Sunday, July 26, 2009

Summer Sailing Adventure Part 3

Wednesday 15 July 2009

Todd looked up from the Eldridge tide chart and clicked on the laptop one more time, “OK, looks like this afternoon is our chance to get back to Narragansett Bay. The weather’s going to suck on Thursday and the wind we saw last night is only going to get worse.” He turned the page in the Eldridge, “The tide’s going out around 2 today. We’ll pick up about 3 extra knots of speed by going out with the tide. We need to be ready to leave right then.”

“OK, sounds good,” I replied as I carried two bowls of dog food onto the deck. “Let’s get these guys ashore right after they get fed.” When we’re at home the dogs get fed twice per day, once in the morning and then once when we get home from work in the evenings. Feeding them two small meals every day helps them keep their metabolism high, so they won’t get flabby. While we’re on the boat we only feed them in the morning, this way we can control their digestion a bit, and not have to walk them ashore twice.

The biggest problem with this plan is that we tend to feed them a bit later in the morning on the boat. In the time between their waking up and their feeding, their digestive systems continue to percolate. If we don’t get them shore immediately after feeding them, then we end up having to scoop poop off the deck of the boat.

We don’t actually mind if they poop on the deck. If they have to go they have to go, and there’s nothing we can do about it. They’re trained to use the foredeck if they need to. But if we can get them to go ashore, then it’s one less thing to worry about. So far every morning on the trip has involved scooping poop because even at our fastest, we didn’t move quick enough.

“OK, I’ll pull the dinghy to the side of the boat, let’s get them in it fast,” Todd shut off the laptop and climbed the stairs onto the deck.

From the cockpit I saw Nemo squat on the starboard side, “Dammit!!” I groaned as I went back below to get the Green Works, the scrub brush and paper towels.

Getting into the dinghy with the dogs has become more challenging over the years. Griffen’s impulse control has waned, and his separation anxiety has increased drastically. In recent years he’s begun randomly jumping into the water because he cannot contain his desire to swim. I’ve watched him lie across the edge of the boat and stare longingly at the water below, then pace as if to wait for the urge to pass. Eventually he cannot take it anymore and needs to feel the water on his fur. His brain becomes focused on swimming, that it shuts itself off to any other stimulus. He sits back on his haunches and prepares for the leap into the water, his eyes intently focused on the glistening surface. He doesn’t hear the “Griffen! NONONONONONONO!” from his humans. He hits the water, and an expression of pure joy and relief crosses his face. As he swims, his humans grouse at each other, “You were supposed to watch him!” “Me? I told you to get him!”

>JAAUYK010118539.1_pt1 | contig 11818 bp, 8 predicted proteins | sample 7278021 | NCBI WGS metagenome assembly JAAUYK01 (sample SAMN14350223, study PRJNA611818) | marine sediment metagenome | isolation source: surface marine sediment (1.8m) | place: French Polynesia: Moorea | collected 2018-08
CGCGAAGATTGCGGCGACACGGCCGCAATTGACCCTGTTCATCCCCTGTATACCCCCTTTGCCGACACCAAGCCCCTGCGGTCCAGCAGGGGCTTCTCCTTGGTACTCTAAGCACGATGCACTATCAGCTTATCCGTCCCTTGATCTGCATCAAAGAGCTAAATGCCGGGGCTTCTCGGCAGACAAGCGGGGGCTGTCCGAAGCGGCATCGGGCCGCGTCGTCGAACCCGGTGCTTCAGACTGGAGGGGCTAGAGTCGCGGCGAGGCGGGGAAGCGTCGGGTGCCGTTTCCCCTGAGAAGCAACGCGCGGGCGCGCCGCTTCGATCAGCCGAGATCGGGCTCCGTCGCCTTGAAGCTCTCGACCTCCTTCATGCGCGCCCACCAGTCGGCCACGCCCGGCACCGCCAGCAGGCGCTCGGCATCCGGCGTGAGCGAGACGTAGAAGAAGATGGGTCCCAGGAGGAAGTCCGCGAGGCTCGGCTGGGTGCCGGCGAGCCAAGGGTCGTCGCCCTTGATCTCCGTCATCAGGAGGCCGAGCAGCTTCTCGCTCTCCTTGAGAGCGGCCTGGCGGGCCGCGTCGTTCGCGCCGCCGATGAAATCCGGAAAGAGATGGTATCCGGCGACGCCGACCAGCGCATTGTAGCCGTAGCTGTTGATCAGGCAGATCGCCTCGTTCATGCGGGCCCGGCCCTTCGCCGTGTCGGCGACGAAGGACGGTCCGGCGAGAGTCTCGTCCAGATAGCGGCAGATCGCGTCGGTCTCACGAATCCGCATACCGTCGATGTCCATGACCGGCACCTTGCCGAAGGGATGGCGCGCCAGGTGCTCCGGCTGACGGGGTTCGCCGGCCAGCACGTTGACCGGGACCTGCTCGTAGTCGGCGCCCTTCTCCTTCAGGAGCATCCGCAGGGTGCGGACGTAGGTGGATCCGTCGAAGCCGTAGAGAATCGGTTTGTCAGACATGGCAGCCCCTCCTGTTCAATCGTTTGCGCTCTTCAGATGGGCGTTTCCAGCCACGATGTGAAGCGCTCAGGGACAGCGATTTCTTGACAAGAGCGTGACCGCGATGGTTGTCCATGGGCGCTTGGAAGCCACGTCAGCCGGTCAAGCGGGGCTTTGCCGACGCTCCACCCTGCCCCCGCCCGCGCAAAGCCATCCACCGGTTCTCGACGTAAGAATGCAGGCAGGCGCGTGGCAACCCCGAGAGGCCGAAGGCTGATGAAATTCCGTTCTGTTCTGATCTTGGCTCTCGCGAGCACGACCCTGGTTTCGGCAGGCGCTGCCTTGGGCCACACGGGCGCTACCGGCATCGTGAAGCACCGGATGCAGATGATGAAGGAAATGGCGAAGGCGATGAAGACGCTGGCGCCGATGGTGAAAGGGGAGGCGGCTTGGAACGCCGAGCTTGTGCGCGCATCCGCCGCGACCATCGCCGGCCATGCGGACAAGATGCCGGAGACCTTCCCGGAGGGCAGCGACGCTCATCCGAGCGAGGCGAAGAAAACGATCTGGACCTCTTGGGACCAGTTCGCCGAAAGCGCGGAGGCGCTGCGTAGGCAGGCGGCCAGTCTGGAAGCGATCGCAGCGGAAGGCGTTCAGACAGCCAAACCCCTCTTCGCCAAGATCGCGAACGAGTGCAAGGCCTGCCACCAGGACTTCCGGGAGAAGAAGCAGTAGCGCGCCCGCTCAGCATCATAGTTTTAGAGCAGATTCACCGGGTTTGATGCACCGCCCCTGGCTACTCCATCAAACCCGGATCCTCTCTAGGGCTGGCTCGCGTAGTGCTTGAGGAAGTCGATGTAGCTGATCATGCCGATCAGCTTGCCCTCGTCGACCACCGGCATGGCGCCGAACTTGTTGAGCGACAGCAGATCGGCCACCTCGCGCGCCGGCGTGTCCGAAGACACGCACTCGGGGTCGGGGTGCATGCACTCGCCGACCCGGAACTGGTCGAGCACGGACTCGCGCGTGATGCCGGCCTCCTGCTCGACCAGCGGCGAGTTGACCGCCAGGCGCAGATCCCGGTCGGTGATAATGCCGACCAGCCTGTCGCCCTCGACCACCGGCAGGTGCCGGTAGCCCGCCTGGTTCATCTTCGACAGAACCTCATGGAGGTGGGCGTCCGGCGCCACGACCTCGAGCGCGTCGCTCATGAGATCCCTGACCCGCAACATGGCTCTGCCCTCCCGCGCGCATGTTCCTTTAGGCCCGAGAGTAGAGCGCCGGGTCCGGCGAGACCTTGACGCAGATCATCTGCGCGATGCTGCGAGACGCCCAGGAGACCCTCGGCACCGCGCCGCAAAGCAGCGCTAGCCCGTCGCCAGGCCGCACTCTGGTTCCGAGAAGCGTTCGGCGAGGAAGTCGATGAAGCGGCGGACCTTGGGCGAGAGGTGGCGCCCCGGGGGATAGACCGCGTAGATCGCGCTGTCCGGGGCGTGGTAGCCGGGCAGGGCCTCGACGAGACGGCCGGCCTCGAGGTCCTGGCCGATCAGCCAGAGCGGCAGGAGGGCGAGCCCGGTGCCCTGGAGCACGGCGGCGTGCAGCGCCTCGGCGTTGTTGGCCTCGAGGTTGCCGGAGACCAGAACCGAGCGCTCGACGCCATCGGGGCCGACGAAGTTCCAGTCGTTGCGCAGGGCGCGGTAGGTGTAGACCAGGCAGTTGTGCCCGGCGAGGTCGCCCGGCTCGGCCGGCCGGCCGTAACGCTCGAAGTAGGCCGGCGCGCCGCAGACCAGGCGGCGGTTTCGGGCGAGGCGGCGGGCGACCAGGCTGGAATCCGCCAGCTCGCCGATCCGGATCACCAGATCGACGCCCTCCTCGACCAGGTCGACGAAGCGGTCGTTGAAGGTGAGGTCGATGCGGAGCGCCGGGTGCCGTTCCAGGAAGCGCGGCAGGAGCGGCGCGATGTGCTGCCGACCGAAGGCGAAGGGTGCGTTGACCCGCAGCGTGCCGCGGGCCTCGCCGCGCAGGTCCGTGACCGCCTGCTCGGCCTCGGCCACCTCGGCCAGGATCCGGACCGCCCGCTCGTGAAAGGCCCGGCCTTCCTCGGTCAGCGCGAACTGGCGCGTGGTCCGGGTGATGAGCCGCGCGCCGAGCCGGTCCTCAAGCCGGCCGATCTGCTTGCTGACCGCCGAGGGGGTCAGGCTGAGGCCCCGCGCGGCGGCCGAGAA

While Todd pulls the dinghy up to the side of the boat, Griffen also lets out this horrible yowl, as he fears being left alone on the boat without his people. I don’t know if he fears we’ll never come back or if he thinks that where ever we go will be fun for dogs and he’ll miss out. But he makes this screechy howl that makes my teeth itch. No amount of commanding him to be quiet, or even forcing his snout shut, will stop him.

Todd stepped into the dinghy, “Nemo, come on pal!” he called. Nemo easily leaped from the deck onto the pontoon of the dinghy, while Griffen screeched at the injustice of being left behind. I climbed in, and then Griffen clumsily flopped in. I instinctively grabbed Griffen’s collar and forced him to sit. He will only sit for .05 seconds before trying to jump from the dinghy into the water, so we command him to “sit!” over and over for the entire ride to the beach.

Westport Point has miles of pristine beach. The sand is soft, and there are few rocks unlike other New England beaches. We pulled the dinghy onto the soft shore and the dogs hopped out and began exploring. Griffen barreled into the water, while Nemo sniffed near the sand dunes. I donned my shorty wetsuit and joined Griffen in the water. The incoming tide was strong, and I felt the water force against my legs as I waded in. A sandbar presented itself and I called to Todd, “I am going to swim out to that sandbar with Griffen.”

Approximately a third of the way to the sandbar I turned to the shore and noticed that I’d been carried several yards over from where we beached the dinghy. I heard the dinghy motor behind me, Todd called out to me, “We’re joining you guys on the sandbar.” He passed Griffen and I, and beached the dinghy onto the sandbar. Nemo jumped out and splashed around in the knee deep water. I turned to Griffen just as he turned to head back to the beach. He was closer to the sandbar, but sought the stable ground of the beach as he fought the current. I doubled back and put a hand on his collar and we swam together.

The sand abruptly curved upward, and we were able to stand. We climbed onto the sandbar where Todd was playfully chasing Nemo. The water splashed around them, and Griffen and I couldn’t resist joining in the fun.

We splashed around on the sandbar until the tide had come in to the point where the dinghy no longer would rest on the sand. We climbed in and headed back to Sabine for a shower and lunch.

At 2 PM I untied the mooring line. The wind was directly from the west at 20-30 miles per hour. We exited the harbor and followed the GPS heading to the buoy that marks the end of the channel. Sabine rolled back and forth on waves that were forecasted at 2-4 feet, but looked more like 4-6.